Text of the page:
How ancient Hoi An preserves its culture, identity and heritage

 

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How does a town get UNESCO heritage status? Hoi An is a charming, small town in central Vietnam that has been designated a UNESCO heritage area because it has historically and architecturally distinctive buildings dating back from the 15th to 19th century which are well preserved. There are numerous quaint wooden buildings and other interesting structures including a famous 18th century Japanese style bridge which combined, lend Hoi An its distinctive character, identity and charm. It’s like time has stopped in this town in the 19th century. Influences from Europe, China and Japan have made Hoi An town a unique blend of diverse cultures in one small area, which is also a port. The town is built along a winding river and has a series of bridges, quays and jetties connecting two sides, making it one of the most picturesque towns I have ever seen.

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The Hoi An ancient town is wonderfully preserved partly because it is car-free. There is also an entrance fee that contributes towards preserving the architecture and heritage of the town. The local government has used a multi-disciplinary approach to preserve the old town with a long-term heritage management plan plus monitoring, and Vietnam passed a set of heritage laws with enforcement to protect it.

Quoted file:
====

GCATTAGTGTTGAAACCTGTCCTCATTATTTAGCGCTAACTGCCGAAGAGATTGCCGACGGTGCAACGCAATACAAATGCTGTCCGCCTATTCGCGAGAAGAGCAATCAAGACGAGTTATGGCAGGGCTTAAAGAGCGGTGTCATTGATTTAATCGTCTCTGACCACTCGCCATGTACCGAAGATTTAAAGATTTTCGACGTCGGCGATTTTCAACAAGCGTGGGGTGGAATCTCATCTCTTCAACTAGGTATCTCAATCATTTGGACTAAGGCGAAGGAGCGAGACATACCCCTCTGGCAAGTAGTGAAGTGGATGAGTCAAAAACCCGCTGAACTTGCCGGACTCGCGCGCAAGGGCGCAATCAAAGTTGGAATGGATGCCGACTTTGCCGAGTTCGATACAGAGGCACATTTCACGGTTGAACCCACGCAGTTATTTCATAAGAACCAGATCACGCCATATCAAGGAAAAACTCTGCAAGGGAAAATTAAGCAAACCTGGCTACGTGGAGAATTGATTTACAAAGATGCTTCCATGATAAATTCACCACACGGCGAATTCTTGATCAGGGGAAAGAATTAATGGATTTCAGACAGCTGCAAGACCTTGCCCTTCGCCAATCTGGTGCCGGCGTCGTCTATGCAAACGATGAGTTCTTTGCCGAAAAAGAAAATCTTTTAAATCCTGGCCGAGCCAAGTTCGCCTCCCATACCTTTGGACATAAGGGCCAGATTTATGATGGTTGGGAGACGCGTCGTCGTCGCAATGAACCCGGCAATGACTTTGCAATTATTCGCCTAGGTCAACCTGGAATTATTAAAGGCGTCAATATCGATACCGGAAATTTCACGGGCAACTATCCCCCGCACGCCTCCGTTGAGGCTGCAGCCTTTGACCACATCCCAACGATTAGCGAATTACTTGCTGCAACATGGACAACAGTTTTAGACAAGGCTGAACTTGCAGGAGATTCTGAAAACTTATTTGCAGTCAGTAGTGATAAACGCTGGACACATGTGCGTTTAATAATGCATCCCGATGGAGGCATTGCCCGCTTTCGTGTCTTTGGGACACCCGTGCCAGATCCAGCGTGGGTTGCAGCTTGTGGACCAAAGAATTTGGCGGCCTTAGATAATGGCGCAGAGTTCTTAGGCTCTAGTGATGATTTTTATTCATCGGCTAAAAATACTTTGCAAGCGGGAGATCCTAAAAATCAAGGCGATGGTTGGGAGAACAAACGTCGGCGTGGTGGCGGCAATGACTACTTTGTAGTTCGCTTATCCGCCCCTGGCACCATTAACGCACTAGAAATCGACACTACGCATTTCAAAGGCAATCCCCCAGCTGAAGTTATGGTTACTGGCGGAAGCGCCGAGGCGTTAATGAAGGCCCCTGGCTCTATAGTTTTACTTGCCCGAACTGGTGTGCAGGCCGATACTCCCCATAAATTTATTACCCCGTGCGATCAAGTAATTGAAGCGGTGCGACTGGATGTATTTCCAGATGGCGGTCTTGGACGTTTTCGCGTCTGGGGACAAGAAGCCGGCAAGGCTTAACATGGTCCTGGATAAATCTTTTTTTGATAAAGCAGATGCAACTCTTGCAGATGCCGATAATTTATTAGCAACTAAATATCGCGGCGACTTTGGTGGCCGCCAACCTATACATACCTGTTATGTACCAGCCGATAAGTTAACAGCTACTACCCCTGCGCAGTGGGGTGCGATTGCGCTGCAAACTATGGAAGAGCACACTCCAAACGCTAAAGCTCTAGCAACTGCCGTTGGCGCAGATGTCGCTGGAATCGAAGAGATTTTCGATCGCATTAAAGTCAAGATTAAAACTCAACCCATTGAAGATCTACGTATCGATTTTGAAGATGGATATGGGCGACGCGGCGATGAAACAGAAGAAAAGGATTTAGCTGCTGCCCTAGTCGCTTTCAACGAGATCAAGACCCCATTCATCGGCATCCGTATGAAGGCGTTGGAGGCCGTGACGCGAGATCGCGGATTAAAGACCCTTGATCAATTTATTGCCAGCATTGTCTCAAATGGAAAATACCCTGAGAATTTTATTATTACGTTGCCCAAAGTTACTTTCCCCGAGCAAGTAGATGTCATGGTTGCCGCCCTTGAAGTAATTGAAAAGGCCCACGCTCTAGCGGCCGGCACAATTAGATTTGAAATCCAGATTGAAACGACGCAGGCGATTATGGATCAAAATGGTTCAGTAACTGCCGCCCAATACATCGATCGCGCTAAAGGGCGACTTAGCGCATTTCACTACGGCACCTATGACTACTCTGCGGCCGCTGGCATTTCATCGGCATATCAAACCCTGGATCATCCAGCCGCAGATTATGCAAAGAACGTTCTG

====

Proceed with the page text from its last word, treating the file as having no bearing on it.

I can see that this approach has worked well for Hoi An. Without traffic in the old town, people walk peacefully along the river to watch the many colourful fishing and passenger boats.

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In the evening, the town comes alive with youths and school children holding street dance parties. Upon sunset, street food hawkers set up impromptu restaurants along the river with romantic candlelight. The boats start selling colourful flower arrangements to float on the river as spiritual offerings. The narrow streets are also kept clean and there are a lot of shady trees and colourful flowers that enhance the already charming wooden structures. The shops and cafes are thriving with locals and foreigners alike, attracted by the pleasant atmosphere. We sat down in one of the restaurants along the river – the Vietnamese coffee in Hoi An is heavenly thick and sweet, and Vietnamese food in Hoi An is often fragrant and fresh from the river.

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Impressively, the residents of Hoi An still practice their culture and craft in the ancient town, and this has enhanced its beauty and the cultural value of the town – one can see silk embroidered, shoes being made, silver being made into jewellery and silk and bamboo being made into lanterns. Did you know that Hoi An has been dubbed Paris of the east because of its famous silks, seamstresses and sewing industry? You can make a suit or a dress in 24 hours here and it will turn out quite perfect! Exquisite hand made silver jewellery, porcelain tea sets, silk and bamboo lanterns and embroidered silks are just a few things that Hoi An is famous for.

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Hoi An’s artisans are promoted well in the ancient town, the crafts are displayed and packaged beautifully. We discovered a social enterprise that assists and trains disabled artisans to produce beautiful designs and astonishing fine crafts – all professionally displayed in a preserved heritage building with wooden beams whilst the artisans are working in a lovely courtyard. Hoi An and its remarkable heritage preservation efforts left a big impression on us. With a head brimming with inspiration and ideas, I am making a mental note to return to Hoi An – very soon.

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